Sometimes? Sometimes it hurts…


I like to think that I approach life with a really wonderful attitude. One of the biggest reasons that I am able to do so, is that I am really so incredibly blessed! I have the absolute greatest family, a wonderful husband, an assistance dog who loves me in the way God created dogs to love people (unconditionally), a super church, etc. Even my disability is one in which I can “handle” most days, and have been blessed by the friendships of others who really have a bigger burden to bear in their own disabilities.

Some people hate the word “disability”, as it lends one towards thinking they are NOT able – hence “dis” abled. I do like to focus on what I can do, instead of those things I cannot. However, I try very hard to balance that with reality. There ARE things I cannot do as a result of my disability. I think when one says that certain physical challenges (or emotional or mental) do not affect our everyday lives, one is really embracing a state of denial. I think we have to be honest with ourselves. It is only in this way we can then go out and be honest with others. I sit in my house alone as I write this, as my family has gone to participate in RESPITE… a ministry of our church. It is a ministry I cannot participate in, as I cannot allow my own deafness and balance problems place a child with disabilities in danger. I don’t care if I tumble down the stairs, or fail to hear something that ends up hurting me. I do care should I place another in danger. I accept that my disability will not allow me to do some things… things like RESPITE.

“Honestly”? (Grin), I think Christians make a mistake when they choose to go around acting as if life is always good all the time. GOD IS GOOD ALL THE TIME, but sometimes? Life isn’t! Sometimes? Sometimes it hurts…

Oswald Chambers wrote in My Utmost for His Highest, “A river is victoriously persistent, it overcomes all barriers. For awhile it goes steadily on its course, then it comes to an obstacle. For awhile it is balked, but it soon makes a pathway round the obstacle. You can see God using some lives, but into your life an obstacle has come and you do not seem to be of any use. Keep paying attention to the Source, and God will either take you round (it) or remove it. Never get your eyes on the obstacle or on the difficulty.”

I really do try to live that way. I consider myself a persistent little brat! I’ve had a few barriers disguised as boulders thrown into the course of my river! Sometimes, that boulder has acted like a dam. The water rising around me made me feel defeated and useless. There were times I wanted to stay in that stagnate pool so that I didn’t have to continue my journey down the riverbed. But after lessons learned, and a new desire to persevere, the “water” broke over the top of that barrier. And golly! The waterfall created after a necessary period of “standing water” was magnificent! Even in my deafness I could hear the roar of newfound power released, as I heard it from my heart! I know that God must have looked down and saw the water finally cascade over that barrier and thought, “Ah! Now that is why I created her! Look at her go now!”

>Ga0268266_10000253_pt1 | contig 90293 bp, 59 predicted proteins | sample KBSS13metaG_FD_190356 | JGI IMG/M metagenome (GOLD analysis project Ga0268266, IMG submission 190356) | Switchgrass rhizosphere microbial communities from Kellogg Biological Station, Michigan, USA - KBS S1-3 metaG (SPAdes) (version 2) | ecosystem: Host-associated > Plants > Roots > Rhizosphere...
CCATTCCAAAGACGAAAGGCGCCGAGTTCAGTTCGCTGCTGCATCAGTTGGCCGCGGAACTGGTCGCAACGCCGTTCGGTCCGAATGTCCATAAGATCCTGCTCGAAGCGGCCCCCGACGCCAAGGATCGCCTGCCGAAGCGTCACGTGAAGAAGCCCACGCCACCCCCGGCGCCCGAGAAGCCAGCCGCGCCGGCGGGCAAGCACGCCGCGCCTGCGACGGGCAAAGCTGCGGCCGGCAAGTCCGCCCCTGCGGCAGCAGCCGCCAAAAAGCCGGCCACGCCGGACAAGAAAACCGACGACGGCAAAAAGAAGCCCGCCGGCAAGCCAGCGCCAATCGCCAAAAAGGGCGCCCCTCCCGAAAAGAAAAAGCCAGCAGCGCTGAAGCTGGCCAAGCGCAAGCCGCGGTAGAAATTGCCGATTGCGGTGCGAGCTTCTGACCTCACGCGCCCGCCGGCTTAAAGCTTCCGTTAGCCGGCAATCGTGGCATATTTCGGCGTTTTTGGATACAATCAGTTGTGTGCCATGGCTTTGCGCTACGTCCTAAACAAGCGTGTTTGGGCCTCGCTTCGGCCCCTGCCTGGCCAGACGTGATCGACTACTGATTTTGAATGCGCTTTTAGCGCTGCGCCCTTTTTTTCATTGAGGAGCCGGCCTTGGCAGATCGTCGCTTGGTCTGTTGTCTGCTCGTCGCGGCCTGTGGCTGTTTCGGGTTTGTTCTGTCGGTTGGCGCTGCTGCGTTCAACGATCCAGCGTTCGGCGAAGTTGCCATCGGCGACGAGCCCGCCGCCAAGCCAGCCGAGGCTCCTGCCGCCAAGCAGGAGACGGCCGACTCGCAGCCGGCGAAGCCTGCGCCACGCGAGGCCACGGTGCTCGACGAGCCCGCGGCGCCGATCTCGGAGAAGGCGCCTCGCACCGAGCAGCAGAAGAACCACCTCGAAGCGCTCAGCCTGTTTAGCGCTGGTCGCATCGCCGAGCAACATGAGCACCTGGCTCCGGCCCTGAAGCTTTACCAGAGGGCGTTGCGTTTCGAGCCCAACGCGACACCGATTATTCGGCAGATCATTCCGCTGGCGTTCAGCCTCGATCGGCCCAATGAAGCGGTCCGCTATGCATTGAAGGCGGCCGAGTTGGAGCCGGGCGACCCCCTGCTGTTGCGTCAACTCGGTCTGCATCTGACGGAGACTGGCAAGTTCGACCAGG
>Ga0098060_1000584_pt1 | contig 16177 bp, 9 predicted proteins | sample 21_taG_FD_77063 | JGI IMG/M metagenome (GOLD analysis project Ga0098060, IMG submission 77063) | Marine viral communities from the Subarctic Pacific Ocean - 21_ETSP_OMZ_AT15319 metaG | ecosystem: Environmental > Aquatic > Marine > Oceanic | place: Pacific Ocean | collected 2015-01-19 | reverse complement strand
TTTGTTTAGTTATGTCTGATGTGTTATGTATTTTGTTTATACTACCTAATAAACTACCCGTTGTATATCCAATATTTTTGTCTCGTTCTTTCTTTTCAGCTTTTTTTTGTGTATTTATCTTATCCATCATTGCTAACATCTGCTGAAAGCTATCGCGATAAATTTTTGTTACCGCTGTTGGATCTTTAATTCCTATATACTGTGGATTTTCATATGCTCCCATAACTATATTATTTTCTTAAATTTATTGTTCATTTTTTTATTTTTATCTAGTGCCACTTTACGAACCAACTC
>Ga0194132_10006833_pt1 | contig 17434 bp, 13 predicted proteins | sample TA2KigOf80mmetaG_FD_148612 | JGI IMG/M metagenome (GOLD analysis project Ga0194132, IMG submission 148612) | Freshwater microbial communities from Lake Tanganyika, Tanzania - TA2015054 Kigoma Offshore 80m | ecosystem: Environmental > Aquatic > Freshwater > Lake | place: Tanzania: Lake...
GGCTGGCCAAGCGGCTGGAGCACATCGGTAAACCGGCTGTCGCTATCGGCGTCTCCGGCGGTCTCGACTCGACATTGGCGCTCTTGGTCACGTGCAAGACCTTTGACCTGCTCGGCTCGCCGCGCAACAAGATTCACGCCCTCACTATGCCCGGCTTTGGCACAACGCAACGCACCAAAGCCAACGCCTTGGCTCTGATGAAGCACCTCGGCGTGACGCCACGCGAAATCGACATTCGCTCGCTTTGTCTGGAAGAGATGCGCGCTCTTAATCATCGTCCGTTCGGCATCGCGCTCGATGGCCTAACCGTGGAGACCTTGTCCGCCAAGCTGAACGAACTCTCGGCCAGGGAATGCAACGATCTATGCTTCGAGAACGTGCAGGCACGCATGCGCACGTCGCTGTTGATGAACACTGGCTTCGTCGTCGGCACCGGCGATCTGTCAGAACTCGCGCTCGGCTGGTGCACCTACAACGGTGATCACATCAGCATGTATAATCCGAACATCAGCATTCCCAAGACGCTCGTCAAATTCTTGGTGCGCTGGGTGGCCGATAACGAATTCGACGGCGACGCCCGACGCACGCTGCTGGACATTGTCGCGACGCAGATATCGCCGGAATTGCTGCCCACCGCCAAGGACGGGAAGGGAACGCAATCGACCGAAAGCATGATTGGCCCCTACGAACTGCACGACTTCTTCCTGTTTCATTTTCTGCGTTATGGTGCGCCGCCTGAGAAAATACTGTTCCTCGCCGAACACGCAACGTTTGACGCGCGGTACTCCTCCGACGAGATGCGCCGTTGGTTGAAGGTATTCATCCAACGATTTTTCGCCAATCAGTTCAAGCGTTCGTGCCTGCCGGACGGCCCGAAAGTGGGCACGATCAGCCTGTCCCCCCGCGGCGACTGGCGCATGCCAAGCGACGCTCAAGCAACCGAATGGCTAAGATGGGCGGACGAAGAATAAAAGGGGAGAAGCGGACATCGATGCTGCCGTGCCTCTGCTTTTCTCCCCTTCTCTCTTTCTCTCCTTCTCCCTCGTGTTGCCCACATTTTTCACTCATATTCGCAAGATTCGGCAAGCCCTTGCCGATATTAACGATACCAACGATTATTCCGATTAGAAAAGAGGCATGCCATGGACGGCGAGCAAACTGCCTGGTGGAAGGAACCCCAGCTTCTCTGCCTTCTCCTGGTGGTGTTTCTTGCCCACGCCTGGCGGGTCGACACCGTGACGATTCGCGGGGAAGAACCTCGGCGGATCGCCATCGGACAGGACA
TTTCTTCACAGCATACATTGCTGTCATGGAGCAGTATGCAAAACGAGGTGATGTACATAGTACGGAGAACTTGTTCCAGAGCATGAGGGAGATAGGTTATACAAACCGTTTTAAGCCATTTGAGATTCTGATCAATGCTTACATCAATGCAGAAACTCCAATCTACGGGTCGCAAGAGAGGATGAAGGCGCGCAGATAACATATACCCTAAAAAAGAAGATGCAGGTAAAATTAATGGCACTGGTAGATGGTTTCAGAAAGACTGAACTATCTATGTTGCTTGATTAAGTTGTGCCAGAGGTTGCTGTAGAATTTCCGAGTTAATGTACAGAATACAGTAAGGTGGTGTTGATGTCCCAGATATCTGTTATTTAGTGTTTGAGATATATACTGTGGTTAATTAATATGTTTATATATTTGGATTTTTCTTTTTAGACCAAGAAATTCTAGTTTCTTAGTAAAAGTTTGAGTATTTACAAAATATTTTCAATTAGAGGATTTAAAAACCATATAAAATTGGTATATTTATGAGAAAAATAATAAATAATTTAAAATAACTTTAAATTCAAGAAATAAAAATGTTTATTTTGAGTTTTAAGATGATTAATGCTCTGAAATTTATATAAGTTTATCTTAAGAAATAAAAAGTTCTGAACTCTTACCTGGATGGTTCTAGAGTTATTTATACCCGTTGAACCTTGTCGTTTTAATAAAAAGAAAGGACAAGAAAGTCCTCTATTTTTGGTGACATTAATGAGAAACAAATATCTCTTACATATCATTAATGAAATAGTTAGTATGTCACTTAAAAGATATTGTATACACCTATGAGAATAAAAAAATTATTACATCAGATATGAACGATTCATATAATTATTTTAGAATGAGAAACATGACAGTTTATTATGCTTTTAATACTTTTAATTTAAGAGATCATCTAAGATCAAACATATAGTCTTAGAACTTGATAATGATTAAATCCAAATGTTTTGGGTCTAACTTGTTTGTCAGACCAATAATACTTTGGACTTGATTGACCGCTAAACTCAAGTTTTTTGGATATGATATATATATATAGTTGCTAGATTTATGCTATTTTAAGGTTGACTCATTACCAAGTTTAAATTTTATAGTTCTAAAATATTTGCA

My deafness has brought me a unique and valuable group of peers, many of whom have become very close friends. My deafness has definitely coerced me closer to my God; sometimes with a gentle push and other times with a giant shove. My deafness has helped me to really “listen” with other senses, as I’ve learned to see emotions play across people’s faces more clearly. People do not realize that their emotions can many times echo off of them like waves. These emotions of tension, happiness, sadness or anger, can almost knock a person over if they are really listening with something other than ears.

It reminds me of when I stood in the Atlantic ocean about 15 years ago. My family I were staying in a condo with my father-in-law on the Outer Banks of North Carolina. I stood in about 18 inches of salt water. Tears of shock poured down my face as I had been “sucker punched” with the knowledge that I could not hear the ocean. I could feel it, but I could not hear it. I grew up in Colorado – a completely landlocked state for those of you with geographical “issues”. (smile) So my very first time to stand in the ocean, trying to hear what I no longer had the hearing to do, wounded me deeply. (Now that I have a cochlear implant I have to get my ears to the ocean… well, the rest of me too! I’m fairly certain Maryland borders the ocean!) That week I did, however, learn how the ocean feels. Even in 18 inches of water, the current could be felt. My toddlers played around me in the surf and would squeal and run when they heard a big wave come crashing towards the shore. I soon learned that what I couldn’t hear, I could feel… and rarely was caught unaware by an incoming whitecap!